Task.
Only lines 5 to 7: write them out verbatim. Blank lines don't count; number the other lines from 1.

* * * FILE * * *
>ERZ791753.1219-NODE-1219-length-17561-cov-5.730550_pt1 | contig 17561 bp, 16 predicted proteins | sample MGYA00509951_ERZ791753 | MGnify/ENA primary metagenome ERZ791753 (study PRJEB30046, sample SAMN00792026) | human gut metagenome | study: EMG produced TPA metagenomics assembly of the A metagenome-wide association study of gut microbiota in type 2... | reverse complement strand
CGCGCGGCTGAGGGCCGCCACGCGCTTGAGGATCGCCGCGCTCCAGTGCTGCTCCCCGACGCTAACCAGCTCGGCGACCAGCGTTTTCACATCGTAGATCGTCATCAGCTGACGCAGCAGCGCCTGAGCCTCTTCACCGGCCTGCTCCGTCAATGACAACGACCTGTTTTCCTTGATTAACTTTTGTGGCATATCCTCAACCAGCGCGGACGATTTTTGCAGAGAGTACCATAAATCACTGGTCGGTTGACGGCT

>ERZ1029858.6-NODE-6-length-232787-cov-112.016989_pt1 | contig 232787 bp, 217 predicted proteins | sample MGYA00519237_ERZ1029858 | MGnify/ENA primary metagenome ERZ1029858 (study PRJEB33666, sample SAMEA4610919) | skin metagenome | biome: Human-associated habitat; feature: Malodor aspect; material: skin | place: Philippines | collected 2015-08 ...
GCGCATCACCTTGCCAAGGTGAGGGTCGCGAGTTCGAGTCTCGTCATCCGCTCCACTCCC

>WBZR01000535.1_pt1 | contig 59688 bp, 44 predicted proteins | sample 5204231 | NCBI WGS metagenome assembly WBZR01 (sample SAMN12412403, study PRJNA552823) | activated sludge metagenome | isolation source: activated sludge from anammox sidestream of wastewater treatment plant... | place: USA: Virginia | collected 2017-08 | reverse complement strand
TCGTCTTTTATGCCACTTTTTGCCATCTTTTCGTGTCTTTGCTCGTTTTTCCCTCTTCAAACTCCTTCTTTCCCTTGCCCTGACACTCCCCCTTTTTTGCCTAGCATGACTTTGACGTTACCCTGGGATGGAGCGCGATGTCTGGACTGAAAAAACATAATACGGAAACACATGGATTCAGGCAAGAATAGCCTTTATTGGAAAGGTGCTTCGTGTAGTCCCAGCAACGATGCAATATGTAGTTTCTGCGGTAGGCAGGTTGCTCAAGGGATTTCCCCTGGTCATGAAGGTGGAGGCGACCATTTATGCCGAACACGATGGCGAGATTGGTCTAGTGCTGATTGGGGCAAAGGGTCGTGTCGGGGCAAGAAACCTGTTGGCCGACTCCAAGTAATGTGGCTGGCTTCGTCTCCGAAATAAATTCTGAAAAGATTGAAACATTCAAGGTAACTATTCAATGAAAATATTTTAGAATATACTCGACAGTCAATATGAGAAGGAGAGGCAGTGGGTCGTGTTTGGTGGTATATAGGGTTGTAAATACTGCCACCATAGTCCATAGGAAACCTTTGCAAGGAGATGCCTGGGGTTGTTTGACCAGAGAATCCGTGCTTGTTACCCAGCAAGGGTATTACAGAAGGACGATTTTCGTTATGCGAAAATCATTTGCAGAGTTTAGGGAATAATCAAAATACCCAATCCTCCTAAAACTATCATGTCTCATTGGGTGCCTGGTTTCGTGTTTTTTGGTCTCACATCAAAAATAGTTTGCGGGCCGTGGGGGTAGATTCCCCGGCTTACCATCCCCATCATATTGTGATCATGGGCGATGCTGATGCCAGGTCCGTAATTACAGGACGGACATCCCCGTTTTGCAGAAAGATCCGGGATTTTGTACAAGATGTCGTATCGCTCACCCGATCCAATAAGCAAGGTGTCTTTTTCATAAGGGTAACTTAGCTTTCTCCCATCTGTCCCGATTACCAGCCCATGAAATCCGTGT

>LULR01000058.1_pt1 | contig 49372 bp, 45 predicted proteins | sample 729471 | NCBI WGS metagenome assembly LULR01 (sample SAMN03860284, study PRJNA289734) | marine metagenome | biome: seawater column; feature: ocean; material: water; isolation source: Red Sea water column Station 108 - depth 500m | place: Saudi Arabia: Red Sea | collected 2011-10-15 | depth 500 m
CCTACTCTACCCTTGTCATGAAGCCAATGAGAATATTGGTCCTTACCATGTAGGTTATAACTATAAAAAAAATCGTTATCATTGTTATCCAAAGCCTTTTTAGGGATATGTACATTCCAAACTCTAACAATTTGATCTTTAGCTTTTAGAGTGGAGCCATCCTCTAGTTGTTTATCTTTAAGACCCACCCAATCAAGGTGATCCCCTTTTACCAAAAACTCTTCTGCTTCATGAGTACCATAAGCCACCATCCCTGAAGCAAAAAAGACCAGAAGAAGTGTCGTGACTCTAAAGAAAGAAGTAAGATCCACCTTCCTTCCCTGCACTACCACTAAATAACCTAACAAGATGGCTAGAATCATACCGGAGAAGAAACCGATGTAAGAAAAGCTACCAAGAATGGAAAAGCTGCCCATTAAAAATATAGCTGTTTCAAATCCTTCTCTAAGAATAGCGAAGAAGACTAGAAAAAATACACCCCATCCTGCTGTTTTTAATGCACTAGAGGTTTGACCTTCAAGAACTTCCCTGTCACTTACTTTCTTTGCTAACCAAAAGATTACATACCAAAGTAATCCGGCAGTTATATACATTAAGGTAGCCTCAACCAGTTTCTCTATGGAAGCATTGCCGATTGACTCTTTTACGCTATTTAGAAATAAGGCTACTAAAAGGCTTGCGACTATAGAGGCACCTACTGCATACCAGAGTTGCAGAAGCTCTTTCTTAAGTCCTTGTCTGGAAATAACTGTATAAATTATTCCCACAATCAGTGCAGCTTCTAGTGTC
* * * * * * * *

>WBZR01000535.1_pt1 | contig 59688 bp, 44 predicted proteins | sample 5204231 | NCBI WGS metagenome assembly WBZR01 (sample SAMN12412403, study PRJNA552823) | activated sludge metagenome | isolation source: activated sludge from anammox sidestream of wastewater treatment plant... | place: USA: Virginia | collected 2017-08 | reverse complement strand
TCGTCTTTTATGCCACTTTTTGCCATCTTTTCGTGTCTTTGCTCGTTTTTCCCTCTTCAAACTCCTTCTTTCCCTTGCCCTGACACTCCCCCTTTTTTGCCTAGCATGACTTTGACGTTACCCTGGGATGGAGCGCGATGTCTGGACTGAAAAAACATAATACGGAAACACATGGATTCAGGCAAGAATAGCCTTTATTGGAAAGGTGCTTCGTGTAGTCCCAGCAACGATGCAATATGTAGTTTCTGCGGTAGGCAGGTTGCTCAAGGGATTTCCCCTGGTCATGAAGGTGGAGGCGACCATTTATGCCGAACACGATGGCGAGATTGGTCTAGTGCTGATTGGGGCAAAGGGTCGTGTCGGGGCAAGAAACCTGTTGGCCGACTCCAAGTAATGTGGCTGGCTTCGTCTCCGAAATAAATTCTGAAAAGATTGAAACATTCAAGGTAACTATTCAATGAAAATATTTTAGAATATACTCGACAGTCAATATGAGAAGGAGAGGCAGTGGGTCGTGTTTGGTGGTATATAGGGTTGTAAATACTGCCACCATAGTCCATAGGAAACCTTTGCAAGGAGATGCCTGGGGTTGTTTGACCAGAGAATCCGTGCTTGTTACCCAGCAAGGGTATTACAGAAGGACGATTTTCGTTATGCGAAAATCATTTGCAGAGTTTAGGGAATAATCAAAATACCCAATCCTCCTAAAACTATCATGTCTCATTGGGTGCCTGGTTTCGTGTTTTTTGGTCTCACATCAAAAATAGTTTGCGGGCCGTGGGGGTAGATTCCCCGGCTTACCATCCCCATCATATTGTGATCATGGGCGATGCTGATGCCAGGTCCGTAATTACAGGACGGACATCCCCGTTTTGCAGAAAGATCCGGGATTTTGTACAAGATGTCGTATCGCTCACCCGATCCAATAAGCAAGGTGTCTTTTTCATAAGGGTAACTTAGCTTTCTCCCATCTGTCCCGATTACCAGCCCATGAAATCCGTGT

>LULR01000058.1_pt1 | contig 49372 bp, 45 predicted proteins | sample 729471 | NCBI WGS metagenome assembly LULR01 (sample SAMN03860284, study PRJNA289734) | marine metagenome | biome: seawater column; feature: ocean; material: water; isolation source: Red Sea water column Station 108 - depth 500m | place: Saudi Arabia: Red Sea | collected 2011-10-15 | depth 500 m